Back up a statement or belief by citing the precise authority on which it is based. The chapter and verse refer to the Bible, which was long considered the ultimate authority, and was (and is) frequently quoted by the clergy with precise attribution to the exact chapter and verse. The figurative use, referring to any established set of rules, dates from the seventeenth century and was long very common, but is heard less often today.
See also: and, chapter, cite, give
The Dictionary of Clichés by Christine Ammer Copyright © 2013 by Christine Ammer
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References in periodicals archive ?
The IRB statement read: "The International Rugby Board can confirm that no action can be taken to initiate a citing case following an alleged act of foul play during the Rugby World Cup 2011 Final on 23 October.
However, this cited reference search is only looking for citings within journals indexed by WOS.
Because reprinting previously published articles in books is desirable from a social perspective (it helps to disseminate knowledge further), it is important to adopt a citing practice that encourages journals to permit such reprinting, thus providing another justification for the proposed practice to cite the original article rather than the book chapter.
No decrease in citing older issues of journals for scholarly research, even in 2007, was apparent, suggesting that researchers continued to access older issues of journals, as the majority of older issues would have been available only in print.
Is the evaluator familiar with the cited or citing journals because of his or her research interests or geographic location?
IoP also includes links to subscription-based services (INSPEC, ScienceDirect, etc.) as well as to citing articles in a variety of databases similar to the cited articles.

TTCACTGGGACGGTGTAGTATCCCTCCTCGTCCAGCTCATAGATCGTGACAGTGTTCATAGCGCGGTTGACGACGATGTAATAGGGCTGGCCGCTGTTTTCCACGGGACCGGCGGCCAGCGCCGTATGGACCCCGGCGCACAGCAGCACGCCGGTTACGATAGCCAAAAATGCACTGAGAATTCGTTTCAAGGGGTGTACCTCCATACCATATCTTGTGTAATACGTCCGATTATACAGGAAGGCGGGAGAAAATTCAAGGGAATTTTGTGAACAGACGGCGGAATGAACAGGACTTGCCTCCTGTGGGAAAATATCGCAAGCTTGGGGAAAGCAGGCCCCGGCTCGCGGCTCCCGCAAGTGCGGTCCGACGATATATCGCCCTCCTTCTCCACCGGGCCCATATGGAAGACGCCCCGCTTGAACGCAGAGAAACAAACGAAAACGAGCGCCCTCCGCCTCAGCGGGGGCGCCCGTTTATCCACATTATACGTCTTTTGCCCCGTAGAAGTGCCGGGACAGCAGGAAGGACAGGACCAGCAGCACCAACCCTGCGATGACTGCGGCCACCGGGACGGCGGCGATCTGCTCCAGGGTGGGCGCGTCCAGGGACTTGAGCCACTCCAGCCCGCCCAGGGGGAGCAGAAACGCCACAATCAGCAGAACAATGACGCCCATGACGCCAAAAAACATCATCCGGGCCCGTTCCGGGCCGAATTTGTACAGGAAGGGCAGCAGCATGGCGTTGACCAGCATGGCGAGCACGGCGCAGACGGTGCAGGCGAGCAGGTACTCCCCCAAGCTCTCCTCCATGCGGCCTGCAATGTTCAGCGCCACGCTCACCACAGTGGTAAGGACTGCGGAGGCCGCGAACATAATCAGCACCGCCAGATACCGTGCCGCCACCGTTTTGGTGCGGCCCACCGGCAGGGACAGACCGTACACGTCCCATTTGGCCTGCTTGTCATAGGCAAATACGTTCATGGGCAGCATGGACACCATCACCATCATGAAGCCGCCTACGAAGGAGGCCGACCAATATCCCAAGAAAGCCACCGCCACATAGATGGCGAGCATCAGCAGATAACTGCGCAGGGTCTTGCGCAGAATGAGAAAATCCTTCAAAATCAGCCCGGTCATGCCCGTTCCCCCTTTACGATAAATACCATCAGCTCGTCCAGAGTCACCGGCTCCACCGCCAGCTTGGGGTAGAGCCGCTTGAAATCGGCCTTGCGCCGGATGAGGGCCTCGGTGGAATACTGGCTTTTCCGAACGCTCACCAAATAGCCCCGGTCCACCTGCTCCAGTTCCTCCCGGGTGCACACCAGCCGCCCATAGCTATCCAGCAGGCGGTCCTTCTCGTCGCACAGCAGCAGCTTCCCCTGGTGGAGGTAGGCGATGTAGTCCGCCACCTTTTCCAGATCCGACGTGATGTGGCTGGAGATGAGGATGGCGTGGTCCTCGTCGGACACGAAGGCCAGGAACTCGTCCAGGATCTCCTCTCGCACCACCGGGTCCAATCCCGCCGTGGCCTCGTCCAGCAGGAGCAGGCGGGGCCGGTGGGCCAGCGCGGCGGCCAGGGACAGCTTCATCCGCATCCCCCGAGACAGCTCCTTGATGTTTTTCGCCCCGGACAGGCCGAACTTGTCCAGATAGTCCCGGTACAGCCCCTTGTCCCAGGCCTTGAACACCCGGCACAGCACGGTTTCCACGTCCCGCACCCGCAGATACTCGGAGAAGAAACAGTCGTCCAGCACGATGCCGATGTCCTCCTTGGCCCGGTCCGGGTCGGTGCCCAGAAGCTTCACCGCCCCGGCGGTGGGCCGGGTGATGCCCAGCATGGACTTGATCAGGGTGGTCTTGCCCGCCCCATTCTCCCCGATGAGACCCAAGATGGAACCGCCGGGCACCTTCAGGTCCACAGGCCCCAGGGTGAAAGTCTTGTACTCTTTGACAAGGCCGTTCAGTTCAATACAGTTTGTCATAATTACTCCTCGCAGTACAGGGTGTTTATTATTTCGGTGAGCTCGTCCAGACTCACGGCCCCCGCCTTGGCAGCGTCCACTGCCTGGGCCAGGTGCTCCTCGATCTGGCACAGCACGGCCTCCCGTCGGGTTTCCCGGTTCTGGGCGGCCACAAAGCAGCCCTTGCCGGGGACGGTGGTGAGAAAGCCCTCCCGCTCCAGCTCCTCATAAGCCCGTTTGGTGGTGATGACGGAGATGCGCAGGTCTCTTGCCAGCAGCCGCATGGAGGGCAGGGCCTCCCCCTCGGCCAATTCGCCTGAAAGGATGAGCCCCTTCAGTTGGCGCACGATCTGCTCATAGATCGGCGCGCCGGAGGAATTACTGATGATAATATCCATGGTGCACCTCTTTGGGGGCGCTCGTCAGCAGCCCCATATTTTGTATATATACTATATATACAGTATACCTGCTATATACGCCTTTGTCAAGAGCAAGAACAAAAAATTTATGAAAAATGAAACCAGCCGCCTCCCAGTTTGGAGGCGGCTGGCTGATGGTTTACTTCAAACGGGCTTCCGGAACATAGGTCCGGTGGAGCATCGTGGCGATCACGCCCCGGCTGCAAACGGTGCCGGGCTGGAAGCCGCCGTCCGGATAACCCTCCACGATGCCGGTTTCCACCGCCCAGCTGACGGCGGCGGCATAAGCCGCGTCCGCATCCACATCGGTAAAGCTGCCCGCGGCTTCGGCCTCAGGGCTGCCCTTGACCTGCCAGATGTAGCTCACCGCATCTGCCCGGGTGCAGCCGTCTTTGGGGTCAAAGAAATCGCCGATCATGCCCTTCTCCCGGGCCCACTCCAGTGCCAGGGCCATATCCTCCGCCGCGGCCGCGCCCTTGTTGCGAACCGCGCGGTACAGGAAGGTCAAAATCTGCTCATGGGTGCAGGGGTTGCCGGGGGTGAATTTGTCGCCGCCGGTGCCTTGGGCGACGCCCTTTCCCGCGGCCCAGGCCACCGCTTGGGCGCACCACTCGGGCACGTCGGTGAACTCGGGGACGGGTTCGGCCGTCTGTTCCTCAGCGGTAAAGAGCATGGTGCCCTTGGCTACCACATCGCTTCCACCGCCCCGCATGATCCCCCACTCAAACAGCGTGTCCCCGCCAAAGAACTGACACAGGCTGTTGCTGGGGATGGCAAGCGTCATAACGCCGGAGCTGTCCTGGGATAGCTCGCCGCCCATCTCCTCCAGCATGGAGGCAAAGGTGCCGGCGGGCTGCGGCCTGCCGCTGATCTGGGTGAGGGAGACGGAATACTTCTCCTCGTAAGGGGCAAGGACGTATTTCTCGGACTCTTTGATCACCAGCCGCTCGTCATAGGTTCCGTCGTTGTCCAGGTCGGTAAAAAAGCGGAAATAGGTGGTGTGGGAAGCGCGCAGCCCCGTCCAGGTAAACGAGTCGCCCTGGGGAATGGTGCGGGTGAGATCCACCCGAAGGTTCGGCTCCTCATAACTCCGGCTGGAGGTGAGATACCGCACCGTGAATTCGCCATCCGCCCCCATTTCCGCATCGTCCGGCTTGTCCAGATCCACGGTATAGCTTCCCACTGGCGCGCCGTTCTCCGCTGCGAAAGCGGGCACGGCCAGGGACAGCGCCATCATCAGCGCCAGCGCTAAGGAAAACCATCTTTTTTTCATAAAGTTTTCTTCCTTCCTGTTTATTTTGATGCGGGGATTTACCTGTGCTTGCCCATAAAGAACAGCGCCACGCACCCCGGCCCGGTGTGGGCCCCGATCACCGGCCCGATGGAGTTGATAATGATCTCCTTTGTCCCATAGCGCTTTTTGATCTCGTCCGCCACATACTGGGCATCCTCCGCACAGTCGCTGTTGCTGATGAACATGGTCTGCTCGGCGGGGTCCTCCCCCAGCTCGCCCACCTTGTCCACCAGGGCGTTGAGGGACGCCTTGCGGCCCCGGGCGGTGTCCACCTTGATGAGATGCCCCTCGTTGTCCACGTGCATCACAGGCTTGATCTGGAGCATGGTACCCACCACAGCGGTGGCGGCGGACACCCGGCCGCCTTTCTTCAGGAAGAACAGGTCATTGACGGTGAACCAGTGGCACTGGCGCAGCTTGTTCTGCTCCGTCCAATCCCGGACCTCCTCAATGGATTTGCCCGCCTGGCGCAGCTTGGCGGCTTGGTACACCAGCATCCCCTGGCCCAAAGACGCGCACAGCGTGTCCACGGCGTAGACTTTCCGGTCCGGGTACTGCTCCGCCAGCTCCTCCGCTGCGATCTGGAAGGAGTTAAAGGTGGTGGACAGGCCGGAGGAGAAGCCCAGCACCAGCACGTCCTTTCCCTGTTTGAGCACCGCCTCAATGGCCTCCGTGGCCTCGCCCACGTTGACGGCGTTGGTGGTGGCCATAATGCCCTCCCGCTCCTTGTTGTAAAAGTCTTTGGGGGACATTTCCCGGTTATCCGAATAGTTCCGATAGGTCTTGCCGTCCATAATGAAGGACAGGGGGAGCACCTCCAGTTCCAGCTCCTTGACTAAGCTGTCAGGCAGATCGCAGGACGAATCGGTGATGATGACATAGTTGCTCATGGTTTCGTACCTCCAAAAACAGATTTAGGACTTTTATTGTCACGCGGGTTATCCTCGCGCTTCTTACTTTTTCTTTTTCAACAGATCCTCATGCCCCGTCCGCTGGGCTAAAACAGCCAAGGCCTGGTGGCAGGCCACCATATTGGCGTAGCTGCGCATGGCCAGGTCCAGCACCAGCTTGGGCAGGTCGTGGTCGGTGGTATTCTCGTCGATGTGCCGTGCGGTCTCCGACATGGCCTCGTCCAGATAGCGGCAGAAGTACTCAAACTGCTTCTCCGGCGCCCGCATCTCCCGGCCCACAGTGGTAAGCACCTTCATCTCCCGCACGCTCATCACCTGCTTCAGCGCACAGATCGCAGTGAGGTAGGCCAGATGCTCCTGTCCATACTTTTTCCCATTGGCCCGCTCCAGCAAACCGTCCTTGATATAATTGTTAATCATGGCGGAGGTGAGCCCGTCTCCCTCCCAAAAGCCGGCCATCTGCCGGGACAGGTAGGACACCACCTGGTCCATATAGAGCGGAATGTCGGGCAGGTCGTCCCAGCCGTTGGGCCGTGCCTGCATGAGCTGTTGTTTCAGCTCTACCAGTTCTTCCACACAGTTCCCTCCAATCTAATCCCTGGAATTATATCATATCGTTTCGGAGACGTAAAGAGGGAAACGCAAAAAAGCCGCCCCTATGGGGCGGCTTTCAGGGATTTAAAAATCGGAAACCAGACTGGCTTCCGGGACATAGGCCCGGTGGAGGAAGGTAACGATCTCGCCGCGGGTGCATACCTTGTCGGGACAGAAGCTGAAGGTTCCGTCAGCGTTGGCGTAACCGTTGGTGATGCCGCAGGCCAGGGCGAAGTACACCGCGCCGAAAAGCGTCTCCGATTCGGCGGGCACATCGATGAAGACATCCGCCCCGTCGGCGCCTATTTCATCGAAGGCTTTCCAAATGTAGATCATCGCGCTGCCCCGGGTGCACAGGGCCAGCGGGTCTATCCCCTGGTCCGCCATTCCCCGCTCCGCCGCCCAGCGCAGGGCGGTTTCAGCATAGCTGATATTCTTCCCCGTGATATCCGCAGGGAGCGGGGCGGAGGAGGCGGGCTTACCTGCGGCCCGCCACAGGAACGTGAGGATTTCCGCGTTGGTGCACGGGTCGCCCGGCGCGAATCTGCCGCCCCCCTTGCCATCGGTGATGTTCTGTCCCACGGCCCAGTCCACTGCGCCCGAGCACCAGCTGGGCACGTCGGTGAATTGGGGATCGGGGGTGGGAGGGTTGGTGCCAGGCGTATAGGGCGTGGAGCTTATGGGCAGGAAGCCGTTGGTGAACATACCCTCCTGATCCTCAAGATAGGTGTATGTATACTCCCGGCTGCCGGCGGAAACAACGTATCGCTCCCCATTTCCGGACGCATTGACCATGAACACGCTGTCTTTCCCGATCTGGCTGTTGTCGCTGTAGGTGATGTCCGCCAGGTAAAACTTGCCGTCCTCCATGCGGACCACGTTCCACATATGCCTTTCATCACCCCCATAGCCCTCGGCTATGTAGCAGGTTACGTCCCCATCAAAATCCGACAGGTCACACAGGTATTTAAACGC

A Weston entrepreneur, who asked not to be named, is interested in running a private shuttle between residents' homes and the commuter train station, citing the environmental and economic benefits of carpooling, which dropped from 13.2 percent of the U.S.
Speaking ahead of the April 10-20 CITES conference in Nairobi, CITES Secretary General Willem Wijnstekers told a news conference in Geneva that CITES should respect the views of the International Whaling Commission (IWC), which bans commercial whaling, citing a "historical link" between the two organizations.
Co-citation links are a second order form of citation linkage that depends on the joint citing of two earlier documents by later documents.
A man "citing" femininity can be read as undermining the factual status of a norm, or as reinstating the value of something called femininity.
Citing Treasury regulations section 1.6661-3(b)(2), the court said it was ignoring the memo because it is not precedent.
Rather than collating the texts, she reports that "[c]ircumstances have compelled me to rely on the collations of other editors," citing Bawcutt, Bowers, and Craik.
91-31, citing that procedure as authority for the proposition that a change in character may be a change in method of accounting represents nothing more than the IRS's bootstrapping its own authority.